Dec. 15, 1944
Completed my sixth combat mission. Bombed Marshalling yards at Insbruck, Austria. Had ten 500 lb bombs "RDX" Alt. 22,500. Temp approx -38 below zero. Lost 1 plane. It landed in friendly territory. We flew the 120th combat mission on "Boomerang" pride of -376 Bomb group. We were hit hard by flak. We lost the vacuum instruments. Had two elevator cables shot off. And one throttle cable shot off - two others very badly damaged and two damaged. Also a couple in the bombay I didn't know about til later. Spliced the elevator cables and one throttle cable. Could have fired vacuum but no time and had my auxiliary fuel to transfer. Engine #2 had tube changed - flak put hole through it.
December 15, 1944, the day "Boomerang" came close to being shot down of its 120th combat mission to Marshaling Yards at Innsbruck, Austria, I was the Engineer of Lt. Bill Stump's crew, altitude 22,500 Ft. temperature –42o bomb load 10-500/B RDX bombs. We ran into very heavy flack and the plane was quite badly damaged, as flack had exploded beneath the open bombay, "1 located the damage in the bombay left side and on Flight Deck outer wall. I managed to', make temporary repairs to throttle and elevator control1 cables by forming a loop, such as that of a chain link at each end of the severed cables, then by inner linking one loop within the other. in chain fashion, with bomb arming. wire making a crude, but very effective splices to the cables.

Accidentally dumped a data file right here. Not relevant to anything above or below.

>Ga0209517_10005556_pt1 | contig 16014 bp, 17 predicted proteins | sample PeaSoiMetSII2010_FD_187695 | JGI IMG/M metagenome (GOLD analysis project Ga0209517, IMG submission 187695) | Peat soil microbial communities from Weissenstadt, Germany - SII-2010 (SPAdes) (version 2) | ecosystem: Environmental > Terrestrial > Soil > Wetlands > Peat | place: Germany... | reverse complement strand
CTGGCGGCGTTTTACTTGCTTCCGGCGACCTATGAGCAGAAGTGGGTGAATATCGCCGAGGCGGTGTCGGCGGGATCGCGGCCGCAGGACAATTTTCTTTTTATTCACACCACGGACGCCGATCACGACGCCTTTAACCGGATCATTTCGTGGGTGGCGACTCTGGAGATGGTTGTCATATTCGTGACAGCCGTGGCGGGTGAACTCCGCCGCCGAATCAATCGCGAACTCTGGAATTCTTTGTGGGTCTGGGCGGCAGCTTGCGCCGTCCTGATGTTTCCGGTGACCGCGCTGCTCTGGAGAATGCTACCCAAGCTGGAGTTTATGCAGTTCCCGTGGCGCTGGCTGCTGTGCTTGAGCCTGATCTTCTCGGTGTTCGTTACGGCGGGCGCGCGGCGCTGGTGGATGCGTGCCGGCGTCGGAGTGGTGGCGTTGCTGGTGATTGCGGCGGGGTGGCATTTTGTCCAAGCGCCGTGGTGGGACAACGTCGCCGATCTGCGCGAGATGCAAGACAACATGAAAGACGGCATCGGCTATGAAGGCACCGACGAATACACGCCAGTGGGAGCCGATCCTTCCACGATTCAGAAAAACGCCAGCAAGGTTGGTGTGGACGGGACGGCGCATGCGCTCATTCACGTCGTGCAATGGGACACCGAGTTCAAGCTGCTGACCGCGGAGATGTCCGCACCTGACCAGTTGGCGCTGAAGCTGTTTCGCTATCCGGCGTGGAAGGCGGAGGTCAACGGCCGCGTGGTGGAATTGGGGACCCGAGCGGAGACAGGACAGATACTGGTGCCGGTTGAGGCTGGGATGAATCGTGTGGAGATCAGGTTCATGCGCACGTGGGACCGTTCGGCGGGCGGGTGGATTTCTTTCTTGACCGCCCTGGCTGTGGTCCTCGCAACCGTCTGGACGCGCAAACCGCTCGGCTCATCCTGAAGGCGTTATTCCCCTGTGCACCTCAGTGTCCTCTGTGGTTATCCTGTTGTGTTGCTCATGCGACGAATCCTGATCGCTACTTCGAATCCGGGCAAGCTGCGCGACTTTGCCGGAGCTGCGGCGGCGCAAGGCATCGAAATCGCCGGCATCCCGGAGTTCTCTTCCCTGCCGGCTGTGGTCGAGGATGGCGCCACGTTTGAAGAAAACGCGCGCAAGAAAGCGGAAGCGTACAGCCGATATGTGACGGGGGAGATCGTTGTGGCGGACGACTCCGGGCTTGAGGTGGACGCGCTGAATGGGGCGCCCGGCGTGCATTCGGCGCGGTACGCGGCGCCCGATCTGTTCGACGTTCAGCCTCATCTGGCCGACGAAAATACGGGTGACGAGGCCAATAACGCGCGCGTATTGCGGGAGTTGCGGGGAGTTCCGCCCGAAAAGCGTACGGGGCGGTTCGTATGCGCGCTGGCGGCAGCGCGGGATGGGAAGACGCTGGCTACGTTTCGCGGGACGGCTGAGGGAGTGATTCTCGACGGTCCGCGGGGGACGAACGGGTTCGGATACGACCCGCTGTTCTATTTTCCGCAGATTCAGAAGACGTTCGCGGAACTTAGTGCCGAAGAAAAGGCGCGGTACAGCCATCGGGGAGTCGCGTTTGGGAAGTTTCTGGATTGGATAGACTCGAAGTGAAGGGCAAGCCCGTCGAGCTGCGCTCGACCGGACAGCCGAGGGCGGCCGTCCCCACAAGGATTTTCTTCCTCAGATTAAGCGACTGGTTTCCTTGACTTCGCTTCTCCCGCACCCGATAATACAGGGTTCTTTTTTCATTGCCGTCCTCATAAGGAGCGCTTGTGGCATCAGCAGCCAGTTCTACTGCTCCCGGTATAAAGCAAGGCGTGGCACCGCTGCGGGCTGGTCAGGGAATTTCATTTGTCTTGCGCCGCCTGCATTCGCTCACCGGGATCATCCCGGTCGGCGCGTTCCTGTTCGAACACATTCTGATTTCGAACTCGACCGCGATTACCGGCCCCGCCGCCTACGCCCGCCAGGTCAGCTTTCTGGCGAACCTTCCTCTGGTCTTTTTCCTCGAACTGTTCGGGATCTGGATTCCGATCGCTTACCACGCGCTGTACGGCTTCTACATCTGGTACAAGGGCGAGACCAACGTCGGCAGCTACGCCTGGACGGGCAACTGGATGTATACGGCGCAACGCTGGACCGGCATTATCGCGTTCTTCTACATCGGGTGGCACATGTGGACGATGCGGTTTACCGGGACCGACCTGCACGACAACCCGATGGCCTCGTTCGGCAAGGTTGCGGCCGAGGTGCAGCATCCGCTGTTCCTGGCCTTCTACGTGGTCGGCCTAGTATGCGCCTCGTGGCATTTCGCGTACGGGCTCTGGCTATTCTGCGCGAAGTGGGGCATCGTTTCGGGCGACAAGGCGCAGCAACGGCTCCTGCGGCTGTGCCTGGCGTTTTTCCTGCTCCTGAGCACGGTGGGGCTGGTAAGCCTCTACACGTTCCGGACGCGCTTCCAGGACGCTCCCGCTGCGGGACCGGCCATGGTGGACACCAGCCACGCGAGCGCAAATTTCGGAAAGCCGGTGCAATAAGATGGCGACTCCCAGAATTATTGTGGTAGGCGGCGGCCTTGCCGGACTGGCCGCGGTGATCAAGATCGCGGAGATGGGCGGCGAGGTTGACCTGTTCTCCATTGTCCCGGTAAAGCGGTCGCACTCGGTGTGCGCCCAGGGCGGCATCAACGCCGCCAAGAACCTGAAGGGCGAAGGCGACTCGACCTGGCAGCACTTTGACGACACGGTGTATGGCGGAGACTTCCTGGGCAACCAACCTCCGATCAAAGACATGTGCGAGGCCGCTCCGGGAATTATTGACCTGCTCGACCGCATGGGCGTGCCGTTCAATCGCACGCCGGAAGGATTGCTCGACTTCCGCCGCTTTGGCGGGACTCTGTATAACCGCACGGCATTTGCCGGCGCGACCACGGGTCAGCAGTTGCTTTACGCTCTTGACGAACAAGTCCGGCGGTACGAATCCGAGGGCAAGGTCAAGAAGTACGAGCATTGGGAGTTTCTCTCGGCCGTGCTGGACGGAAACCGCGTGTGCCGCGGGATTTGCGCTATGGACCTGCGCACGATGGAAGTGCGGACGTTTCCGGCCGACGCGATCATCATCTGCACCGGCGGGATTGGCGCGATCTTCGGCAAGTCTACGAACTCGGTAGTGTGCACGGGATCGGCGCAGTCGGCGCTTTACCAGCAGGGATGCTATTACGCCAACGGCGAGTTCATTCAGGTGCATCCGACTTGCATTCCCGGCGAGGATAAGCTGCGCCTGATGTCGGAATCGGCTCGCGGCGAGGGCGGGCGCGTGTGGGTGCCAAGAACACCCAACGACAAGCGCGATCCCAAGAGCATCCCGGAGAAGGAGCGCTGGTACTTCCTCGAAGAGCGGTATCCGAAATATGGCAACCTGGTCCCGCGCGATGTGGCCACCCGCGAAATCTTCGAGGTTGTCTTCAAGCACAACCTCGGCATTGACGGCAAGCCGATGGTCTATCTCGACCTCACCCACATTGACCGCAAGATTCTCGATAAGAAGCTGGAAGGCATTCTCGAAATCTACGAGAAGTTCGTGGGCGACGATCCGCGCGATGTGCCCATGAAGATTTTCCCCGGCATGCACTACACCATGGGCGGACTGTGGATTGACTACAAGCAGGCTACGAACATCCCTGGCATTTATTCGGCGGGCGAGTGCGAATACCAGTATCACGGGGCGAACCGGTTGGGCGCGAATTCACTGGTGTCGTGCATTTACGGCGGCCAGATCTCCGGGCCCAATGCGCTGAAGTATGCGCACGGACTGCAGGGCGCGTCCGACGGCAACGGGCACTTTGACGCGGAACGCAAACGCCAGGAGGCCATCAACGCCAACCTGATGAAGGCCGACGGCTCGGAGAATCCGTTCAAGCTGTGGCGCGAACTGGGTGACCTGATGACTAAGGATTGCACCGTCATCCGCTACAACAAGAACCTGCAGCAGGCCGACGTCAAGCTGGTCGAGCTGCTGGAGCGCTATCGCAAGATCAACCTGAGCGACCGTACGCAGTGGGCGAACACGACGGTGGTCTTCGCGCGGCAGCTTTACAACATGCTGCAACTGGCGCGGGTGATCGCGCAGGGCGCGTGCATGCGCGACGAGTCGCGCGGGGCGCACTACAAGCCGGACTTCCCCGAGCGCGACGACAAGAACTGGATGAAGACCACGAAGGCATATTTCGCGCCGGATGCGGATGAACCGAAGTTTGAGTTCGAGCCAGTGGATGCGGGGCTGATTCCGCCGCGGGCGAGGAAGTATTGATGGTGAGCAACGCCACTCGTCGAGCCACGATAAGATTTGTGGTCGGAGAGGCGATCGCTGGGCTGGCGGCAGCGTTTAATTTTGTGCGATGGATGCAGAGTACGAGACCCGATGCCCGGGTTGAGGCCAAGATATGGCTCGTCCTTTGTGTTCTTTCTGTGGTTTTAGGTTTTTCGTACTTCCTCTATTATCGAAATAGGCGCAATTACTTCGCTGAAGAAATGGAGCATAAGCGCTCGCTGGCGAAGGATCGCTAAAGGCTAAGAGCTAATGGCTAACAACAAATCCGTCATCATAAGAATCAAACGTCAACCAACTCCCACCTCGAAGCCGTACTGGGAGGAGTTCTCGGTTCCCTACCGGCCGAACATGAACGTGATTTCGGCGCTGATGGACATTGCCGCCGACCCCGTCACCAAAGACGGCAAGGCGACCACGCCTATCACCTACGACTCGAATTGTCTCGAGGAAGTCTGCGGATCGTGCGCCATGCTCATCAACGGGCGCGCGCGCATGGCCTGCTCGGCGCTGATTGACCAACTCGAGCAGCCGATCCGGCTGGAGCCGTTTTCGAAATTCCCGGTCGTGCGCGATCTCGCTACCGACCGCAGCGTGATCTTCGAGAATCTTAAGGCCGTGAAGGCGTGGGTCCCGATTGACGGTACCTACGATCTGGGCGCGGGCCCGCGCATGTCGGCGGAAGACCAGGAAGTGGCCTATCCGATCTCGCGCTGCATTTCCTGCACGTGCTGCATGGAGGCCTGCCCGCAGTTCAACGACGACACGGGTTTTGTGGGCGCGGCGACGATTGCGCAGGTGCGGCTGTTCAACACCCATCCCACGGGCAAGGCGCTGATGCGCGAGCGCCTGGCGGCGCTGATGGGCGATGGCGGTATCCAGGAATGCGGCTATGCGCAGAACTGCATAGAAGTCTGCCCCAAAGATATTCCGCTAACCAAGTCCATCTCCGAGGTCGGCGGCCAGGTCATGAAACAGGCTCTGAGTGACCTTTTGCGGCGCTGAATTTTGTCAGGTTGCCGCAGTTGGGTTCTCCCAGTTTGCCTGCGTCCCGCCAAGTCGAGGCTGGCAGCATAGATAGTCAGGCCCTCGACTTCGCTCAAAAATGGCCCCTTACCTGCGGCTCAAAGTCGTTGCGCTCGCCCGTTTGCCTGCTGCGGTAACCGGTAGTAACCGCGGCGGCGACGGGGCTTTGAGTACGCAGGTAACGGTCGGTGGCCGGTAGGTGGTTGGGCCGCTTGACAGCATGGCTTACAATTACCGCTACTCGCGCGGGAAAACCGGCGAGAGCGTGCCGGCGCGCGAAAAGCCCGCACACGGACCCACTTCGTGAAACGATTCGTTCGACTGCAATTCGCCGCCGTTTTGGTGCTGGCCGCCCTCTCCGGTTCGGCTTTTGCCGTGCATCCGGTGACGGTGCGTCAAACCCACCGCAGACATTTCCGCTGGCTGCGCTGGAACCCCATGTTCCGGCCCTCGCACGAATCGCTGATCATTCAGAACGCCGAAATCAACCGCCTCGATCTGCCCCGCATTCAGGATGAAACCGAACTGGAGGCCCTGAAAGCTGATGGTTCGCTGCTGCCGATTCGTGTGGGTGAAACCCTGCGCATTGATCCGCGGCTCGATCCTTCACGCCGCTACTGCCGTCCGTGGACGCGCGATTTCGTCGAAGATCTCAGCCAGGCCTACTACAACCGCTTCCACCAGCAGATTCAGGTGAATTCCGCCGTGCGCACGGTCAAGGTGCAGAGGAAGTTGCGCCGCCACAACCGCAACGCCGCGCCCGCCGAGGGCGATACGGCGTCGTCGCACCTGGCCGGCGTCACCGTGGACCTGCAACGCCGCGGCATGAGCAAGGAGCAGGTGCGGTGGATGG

The splices held there by allowing a certain amount of travel and limited use of the controls, and control engine R.P.M.'s.
Apparently the Engineering Officer and others felt my actions greatly enhanced the safe return of the plane. And some form of an award was in order, as the Squadron Engineer Officer was heard to say "The Engineer of Boomerang earned himself a D.F.C., today" D.F.C. was awarded March 18, 1945.